Dell Venue 8 review
In the cutthroat world of budget compact tablets, manufacturers are jostling to dish out ever-more capable tablets at rock-bottom prices. Undeterred by the tough competition, the Dell Venue 8 pairs an Intel Atom processor with a Full HD screen and a few other nifty features for a tantalising £179.
Dell Venue 8 review: design
As we’ve come to expect in this sector, the Venue 8 isn’t much of a looker. There’s a touch of individuality to the design, though, and a healthy dose of practicality to boot. Textured concentric circles spread out from the Dell logo on the matte, black rear, and these add a pleasing grippiness that makes the tablet easy to hold securely in one hand. Tough-feeling plastics stretch all around, flattening slightly at the edges, and a lip of glossy plastic rings the screen to prevent the display getting scratched when it’s laid face-down. It isn’t the prettiest tablet – nor the lightest, at 338g – but it feels absolutely rock-solid, with not a hint of flex or give anywhere.
The thick bezels surrounding the Venue 8’s screen are a far cry from the slender frames of top-flight compacts such as Samsung’s Galaxy Tab S 8.4 and Apple’s iPad mini 2 with Retina display, but the hardware within is well up to par. For starters, the Venue 8 sports a glossy, 8in, 1,200 x 1,920 IPS display. That isn’t quite as pixel-packed as the best-in-class devices, but don’t be disheartened: the 283ppi pixel density looks startlingly crisp, even when you press your nose to the screen.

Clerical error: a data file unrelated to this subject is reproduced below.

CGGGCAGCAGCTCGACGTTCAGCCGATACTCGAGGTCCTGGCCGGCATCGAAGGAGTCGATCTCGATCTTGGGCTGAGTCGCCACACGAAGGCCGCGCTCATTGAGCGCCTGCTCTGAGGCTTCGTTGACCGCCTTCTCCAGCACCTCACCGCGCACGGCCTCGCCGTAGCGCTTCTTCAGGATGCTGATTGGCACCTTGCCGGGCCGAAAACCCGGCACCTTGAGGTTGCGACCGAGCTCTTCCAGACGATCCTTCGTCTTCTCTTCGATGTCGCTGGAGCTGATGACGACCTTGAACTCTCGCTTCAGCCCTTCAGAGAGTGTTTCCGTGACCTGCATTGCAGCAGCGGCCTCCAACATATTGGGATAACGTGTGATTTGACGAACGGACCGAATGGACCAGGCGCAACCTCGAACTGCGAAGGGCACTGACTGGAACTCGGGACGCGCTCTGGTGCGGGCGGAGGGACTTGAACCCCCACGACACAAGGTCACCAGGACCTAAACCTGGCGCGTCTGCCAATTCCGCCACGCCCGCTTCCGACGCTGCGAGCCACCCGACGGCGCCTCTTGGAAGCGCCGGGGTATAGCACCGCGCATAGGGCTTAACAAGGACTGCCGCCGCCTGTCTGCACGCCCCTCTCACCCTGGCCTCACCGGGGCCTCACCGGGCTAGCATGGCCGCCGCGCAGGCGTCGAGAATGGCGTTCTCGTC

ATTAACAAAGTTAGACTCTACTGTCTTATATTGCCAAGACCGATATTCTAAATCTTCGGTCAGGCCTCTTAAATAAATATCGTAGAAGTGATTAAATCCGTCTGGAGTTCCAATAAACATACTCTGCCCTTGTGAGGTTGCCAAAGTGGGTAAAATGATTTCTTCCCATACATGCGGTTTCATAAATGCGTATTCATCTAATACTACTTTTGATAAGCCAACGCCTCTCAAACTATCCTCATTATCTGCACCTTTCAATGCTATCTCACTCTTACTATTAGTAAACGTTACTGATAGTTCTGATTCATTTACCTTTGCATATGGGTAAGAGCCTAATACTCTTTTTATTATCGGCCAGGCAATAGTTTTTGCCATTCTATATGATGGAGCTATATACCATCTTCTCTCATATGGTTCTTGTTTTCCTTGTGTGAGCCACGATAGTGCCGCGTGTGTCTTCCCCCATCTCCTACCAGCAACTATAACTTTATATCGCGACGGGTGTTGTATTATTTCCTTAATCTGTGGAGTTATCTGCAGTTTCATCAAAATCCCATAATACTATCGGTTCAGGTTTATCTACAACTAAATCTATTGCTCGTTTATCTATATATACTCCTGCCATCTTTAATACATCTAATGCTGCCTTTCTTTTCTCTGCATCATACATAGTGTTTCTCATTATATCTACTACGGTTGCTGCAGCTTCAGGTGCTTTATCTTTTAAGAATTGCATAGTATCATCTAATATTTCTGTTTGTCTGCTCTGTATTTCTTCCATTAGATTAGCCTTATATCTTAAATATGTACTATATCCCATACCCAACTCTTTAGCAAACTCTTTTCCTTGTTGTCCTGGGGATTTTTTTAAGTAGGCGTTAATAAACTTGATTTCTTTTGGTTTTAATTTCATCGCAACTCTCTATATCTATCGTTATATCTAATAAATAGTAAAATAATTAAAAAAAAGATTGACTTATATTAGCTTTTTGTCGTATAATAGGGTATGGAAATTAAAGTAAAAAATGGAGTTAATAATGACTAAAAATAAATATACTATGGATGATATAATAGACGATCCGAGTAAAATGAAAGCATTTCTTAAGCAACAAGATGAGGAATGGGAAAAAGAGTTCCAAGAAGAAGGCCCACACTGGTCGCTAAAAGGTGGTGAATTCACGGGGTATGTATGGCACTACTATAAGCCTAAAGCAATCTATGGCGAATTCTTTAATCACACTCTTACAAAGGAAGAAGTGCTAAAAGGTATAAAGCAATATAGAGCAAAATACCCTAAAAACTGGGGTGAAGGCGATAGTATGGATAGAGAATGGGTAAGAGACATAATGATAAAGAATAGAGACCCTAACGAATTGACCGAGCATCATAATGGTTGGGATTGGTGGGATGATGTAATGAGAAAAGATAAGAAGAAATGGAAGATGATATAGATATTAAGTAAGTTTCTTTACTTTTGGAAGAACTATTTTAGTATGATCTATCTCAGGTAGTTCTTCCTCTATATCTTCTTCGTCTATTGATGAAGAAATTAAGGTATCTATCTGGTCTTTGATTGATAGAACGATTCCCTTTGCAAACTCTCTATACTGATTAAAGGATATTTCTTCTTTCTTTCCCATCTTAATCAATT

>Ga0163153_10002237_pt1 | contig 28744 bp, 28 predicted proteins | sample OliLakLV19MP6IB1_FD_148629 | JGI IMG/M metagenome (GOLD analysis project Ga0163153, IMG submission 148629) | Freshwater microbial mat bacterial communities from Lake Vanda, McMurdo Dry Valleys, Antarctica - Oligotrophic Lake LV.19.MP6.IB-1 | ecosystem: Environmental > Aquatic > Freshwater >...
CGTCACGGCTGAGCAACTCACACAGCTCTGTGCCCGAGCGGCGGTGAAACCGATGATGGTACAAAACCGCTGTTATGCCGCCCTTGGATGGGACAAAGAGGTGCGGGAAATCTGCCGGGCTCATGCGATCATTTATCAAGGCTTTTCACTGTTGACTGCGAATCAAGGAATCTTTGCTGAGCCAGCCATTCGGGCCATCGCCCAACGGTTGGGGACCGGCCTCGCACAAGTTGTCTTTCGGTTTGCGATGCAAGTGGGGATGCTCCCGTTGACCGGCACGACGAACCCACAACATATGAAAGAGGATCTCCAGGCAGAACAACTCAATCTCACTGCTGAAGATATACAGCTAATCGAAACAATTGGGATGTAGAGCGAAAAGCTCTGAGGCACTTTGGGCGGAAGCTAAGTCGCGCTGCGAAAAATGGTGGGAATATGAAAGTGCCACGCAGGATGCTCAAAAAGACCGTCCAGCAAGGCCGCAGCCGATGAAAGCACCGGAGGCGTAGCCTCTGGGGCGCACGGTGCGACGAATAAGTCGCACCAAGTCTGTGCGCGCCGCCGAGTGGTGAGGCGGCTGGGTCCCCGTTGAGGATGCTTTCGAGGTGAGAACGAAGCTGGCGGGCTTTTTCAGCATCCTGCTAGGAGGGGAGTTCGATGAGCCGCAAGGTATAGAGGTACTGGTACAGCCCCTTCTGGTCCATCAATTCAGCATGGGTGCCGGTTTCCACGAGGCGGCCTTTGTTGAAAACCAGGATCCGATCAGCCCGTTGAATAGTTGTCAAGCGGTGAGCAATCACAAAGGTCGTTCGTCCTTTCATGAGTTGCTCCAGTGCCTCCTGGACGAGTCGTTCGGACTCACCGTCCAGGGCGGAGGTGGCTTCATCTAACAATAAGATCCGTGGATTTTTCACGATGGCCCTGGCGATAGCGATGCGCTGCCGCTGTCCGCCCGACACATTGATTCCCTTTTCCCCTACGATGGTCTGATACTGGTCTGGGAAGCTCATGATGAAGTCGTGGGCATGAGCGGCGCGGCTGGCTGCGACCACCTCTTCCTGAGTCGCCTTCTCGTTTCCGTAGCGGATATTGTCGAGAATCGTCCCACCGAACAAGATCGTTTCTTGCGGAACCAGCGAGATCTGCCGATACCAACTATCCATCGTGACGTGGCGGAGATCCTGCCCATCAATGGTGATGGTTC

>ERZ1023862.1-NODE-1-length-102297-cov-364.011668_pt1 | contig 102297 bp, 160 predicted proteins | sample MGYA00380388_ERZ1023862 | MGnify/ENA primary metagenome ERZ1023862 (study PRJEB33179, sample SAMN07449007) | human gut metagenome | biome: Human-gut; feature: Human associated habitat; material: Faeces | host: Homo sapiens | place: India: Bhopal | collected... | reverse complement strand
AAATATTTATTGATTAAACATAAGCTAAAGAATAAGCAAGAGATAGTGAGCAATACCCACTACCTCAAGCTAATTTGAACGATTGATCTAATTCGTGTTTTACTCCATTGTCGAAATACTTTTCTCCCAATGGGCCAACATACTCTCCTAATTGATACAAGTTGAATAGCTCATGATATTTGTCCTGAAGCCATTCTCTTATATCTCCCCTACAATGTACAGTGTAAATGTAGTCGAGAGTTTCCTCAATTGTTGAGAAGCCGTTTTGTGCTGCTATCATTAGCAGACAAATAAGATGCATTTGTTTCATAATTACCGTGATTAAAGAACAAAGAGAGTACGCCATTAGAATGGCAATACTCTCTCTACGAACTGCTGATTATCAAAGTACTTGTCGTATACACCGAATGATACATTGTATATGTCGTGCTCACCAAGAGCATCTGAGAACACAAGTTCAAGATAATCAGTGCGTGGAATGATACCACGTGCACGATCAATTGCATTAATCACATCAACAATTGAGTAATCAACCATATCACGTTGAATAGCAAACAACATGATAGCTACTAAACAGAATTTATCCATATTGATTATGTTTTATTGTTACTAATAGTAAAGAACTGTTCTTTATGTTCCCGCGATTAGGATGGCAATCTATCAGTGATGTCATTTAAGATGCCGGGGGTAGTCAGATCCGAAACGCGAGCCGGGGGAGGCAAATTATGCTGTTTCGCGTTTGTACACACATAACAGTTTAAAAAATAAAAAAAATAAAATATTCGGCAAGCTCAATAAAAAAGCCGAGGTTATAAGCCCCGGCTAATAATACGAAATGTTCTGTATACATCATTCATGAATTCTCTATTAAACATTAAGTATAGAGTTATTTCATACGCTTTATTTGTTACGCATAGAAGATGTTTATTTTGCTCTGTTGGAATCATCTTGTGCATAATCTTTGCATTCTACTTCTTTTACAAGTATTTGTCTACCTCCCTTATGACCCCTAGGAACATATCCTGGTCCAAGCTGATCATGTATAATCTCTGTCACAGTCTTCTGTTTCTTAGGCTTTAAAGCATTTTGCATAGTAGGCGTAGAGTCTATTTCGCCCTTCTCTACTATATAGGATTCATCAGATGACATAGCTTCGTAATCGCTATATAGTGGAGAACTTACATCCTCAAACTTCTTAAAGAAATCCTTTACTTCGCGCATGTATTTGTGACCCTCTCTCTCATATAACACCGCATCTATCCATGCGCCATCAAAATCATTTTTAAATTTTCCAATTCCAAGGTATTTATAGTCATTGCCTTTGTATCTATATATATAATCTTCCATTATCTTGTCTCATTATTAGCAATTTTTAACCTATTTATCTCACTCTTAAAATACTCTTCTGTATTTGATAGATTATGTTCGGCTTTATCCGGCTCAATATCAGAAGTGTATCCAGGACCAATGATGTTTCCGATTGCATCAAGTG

Dell Venue 8 review: display quality
Image quality is largely excellent, too. Brightness peaks at an outdoor-readable 365cd/m[sup]2[/sup], and the contrast ratio of 1,042:1 ekes out every drop of detail from the darkest to the brightest corners of photos and movies. Sadly, colour fidelity isn’t a strong point – the average Delta E of 4.4 indicates that onscreen colours aren’t the last word in accuracy – but the IPS panel dredges up a respectable 76.2% of the sRGB colour gamut. In other words, it’s a fine-looking display: colours appear pleasingly saturated, if a little cold at times, and the combination of ample brightness, good contrast and lively colour reproduction makes looking at the Venue 8’s display a pleasure.
Dell Venue 8 review: performance
At the heart of the Venue 8 lies one of Intel’s Merrifield Atom SoCs. The 1.33GHz Atom Z3470 CPU sports a tweaked version of Intel’s Bay Trail architecture, and features two processor cores capable of boosting from 1.33GHz to 2.13GHz. Alongside, a PowerVR G6400 GPU takes on graphics duties, and Dell has teamed Intel’s hardware with (a rather stingy) 1GB of RAM and 16GB of eMMC storage.
It came as no surprise that the Atom processor blazed through our selection of application and graphics benchmarks. In the SunSpider browser benchmark, the Venue 8 whipped through the tests in a nippy 576ms. That isn’t far behind substantially pricier compact tablets and way ahead of the quad-core Qualcomm processor in the Nexus 7, which completed the test in 1,000ms. The Dell repeated the feat in Geekbench 3’s tests, too, its single-core result of 841 beating the Nexus 7’s 573. There are limits to what the Dell’s dual-core architecture can do, however: in Geekbench 3’s multi-core benchmark, its two cores achieved 1,455; the four cores of the Google Nexus 7 nudged ahead with 1,781.